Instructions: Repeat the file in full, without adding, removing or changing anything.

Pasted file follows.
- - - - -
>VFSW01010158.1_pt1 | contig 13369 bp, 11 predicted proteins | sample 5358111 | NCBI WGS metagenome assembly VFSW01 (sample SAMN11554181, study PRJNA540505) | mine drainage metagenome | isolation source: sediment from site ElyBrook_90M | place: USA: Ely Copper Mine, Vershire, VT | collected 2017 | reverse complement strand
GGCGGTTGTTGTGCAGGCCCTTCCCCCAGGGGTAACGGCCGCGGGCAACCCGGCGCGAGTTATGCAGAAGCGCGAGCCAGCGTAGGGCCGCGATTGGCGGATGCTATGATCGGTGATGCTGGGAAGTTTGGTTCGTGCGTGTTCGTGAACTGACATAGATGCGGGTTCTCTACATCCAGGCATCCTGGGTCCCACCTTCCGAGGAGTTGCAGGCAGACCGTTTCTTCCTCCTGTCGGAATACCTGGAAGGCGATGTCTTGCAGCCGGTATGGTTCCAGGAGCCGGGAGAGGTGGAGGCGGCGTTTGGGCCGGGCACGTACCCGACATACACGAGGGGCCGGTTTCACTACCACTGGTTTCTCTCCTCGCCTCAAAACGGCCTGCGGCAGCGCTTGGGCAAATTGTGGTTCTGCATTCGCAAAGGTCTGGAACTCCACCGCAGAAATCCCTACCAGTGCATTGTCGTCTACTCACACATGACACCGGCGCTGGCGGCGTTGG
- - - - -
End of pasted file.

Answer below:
>VFSW01010158.1_pt1 | contig 13369 bp, 11 predicted proteins | sample 5358111 | NCBI WGS metagenome assembly VFSW01 (sample SAMN11554181, study PRJNA540505) | mine drainage metagenome | isolation source: sediment from site ElyBrook_90M | place: USA: Ely Copper Mine, Vershire, VT | collected 2017 | reverse complement strand
GGCGGTTGTTGTGCAGGCCCTTCCCCCAGGGGTAACGGCCGCGGGCAACCCGGCGCGAGTTATGCAGAAGCGCGAGCCAGCGTAGGGCCGCGATTGGCGGATGCTATGATCGGTGATGCTGGGAAGTTTGGTTCGTGCGTGTTCGTGAACTGACATAGATGCGGGTTCTCTACATCCAGGCATCCTGGGTCCCACCTTCCGAGGAGTTGCAGGCAGACCGTTTCTTCCTCCTGTCGGAATACCTGGAAGGCGATGTCTTGCAGCCGGTATGGTTCCAGGAGCCGGGAGAGGTGGAGGCGGCGTTTGGGCCGGGCACGTACCCGACATACACGAGGGGCCGGTTTCACTACCACTGGTTTCTCTCCTCGCCTCAAAACGGCCTGCGGCAGCGCTTGGGCAAATTGTGGTTCTGCATTCGCAAAGGTCTGGAACTCCACCGCAGAAATCCCTACCAGTGCATTGTCGTCTACTCACACATGACACCGGCGCTGGCGGCGTTGG